Never dare your little brother to paint the family car

Phillip, Age 13

Forget the cake, go for the icing.

Cynthia, Age 8

Remember the two places you are always welcome - church and grandma's house.

Joanne, Age 11

For adults there is a melancholy element in this joyous time of the year.  Most likely it is a stirring of childhood emotions and memories that cause us to desire to recapture what has been misplaced over the years.

q      It is a child’s favorite time of the year. 

q      We have all been children. 

q      We have all been sidetracked by life. 

The Christian faith is a kid thing as well.  Jesus said, “I tell you the truth, unless you change and become like little children, you will never enter the kingdom of heaven.”

There are some steps that we perhaps need to retake before we will ever fully experience the Christmas season and the reality of an everyday transformational relationship with God.  Let’s look at some Kid Kharacteristics that we could learn from.

q      They forgive easier and forget quickly.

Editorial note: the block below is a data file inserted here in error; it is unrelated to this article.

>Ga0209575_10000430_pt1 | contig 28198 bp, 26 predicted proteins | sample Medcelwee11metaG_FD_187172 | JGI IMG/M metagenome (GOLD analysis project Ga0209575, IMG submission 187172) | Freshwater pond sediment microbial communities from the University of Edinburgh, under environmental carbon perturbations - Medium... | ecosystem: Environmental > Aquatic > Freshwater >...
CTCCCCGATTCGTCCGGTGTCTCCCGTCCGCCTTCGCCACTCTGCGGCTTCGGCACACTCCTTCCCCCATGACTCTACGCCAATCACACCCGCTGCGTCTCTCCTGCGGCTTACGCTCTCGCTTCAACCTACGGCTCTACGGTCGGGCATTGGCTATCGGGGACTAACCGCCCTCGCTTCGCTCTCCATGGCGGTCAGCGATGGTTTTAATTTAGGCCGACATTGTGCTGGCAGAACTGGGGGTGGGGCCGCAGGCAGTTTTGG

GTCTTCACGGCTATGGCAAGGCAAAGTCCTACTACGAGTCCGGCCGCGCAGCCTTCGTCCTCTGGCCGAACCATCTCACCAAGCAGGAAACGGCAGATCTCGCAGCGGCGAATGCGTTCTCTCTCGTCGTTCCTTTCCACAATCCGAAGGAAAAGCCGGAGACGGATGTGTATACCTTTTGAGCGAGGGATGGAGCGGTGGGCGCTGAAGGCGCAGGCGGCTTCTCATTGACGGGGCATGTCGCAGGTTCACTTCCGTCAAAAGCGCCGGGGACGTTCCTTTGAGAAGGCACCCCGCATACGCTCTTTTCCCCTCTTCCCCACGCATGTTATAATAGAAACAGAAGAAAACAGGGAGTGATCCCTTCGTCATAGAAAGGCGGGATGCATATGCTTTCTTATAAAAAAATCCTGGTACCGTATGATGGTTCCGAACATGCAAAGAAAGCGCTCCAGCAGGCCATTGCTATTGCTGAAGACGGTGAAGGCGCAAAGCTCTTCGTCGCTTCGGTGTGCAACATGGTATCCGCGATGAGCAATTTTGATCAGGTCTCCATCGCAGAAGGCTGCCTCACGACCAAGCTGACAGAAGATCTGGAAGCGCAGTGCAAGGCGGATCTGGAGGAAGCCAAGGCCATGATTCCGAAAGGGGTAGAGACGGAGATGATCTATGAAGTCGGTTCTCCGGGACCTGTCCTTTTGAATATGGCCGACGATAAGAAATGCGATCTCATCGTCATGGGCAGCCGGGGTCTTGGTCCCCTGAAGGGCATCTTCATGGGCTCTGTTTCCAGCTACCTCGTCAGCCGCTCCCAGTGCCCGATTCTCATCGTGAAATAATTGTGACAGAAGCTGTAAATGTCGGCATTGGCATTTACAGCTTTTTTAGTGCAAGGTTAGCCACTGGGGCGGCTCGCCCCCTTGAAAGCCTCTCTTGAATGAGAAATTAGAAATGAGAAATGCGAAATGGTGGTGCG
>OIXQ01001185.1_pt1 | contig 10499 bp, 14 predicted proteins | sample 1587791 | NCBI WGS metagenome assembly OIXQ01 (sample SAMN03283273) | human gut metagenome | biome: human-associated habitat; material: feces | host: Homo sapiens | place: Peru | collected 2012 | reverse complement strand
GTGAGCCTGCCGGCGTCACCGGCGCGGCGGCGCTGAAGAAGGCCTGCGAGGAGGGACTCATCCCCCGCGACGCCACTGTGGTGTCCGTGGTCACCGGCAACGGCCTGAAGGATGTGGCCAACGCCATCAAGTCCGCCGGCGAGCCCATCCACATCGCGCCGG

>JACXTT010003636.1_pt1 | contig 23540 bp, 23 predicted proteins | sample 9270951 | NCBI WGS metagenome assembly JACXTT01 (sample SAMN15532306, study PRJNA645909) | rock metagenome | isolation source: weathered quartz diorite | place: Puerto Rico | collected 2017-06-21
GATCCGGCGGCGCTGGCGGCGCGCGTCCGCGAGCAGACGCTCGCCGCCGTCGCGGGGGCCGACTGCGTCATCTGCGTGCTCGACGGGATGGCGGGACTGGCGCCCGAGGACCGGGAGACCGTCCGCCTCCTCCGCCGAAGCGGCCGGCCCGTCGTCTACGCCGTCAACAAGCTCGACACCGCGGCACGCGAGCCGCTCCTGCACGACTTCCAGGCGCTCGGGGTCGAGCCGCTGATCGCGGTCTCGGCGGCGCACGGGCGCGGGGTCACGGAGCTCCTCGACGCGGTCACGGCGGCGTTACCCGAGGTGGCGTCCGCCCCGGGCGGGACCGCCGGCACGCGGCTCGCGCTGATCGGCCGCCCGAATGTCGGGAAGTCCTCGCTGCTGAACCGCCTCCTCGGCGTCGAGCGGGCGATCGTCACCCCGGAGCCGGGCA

There are at least two things that I don’t want my children to ever be able to say about me.  I don’t want them to say that I never told them that I loved them and I don’t want them to say that I never said, “I’m sorry.”  I have said both of those things to them and try to do it often.  Many times after I am short with my children or when I pull rank because they have questioned something that irritates me because I don’t have a good answer, I go back and apologize.  So easily they say, “It’s okay when it’s far from okay.  I think that people who forgive easily and carry on, treating the offender no differently are a much greater source of conviction than the person who mopes and pouts and insists on an apology.  I operate under the general premise that no one owes me an apology regardless of the circumstances.  My goal is to forgive people whether they want to be forgiven or not.  I have heard people say that you can’t forgive a person unless they want to be forgiven.  When Jesus dies for all of us, he said to those who took his life and to all of us today, “Father forgive them for they know not what they do.”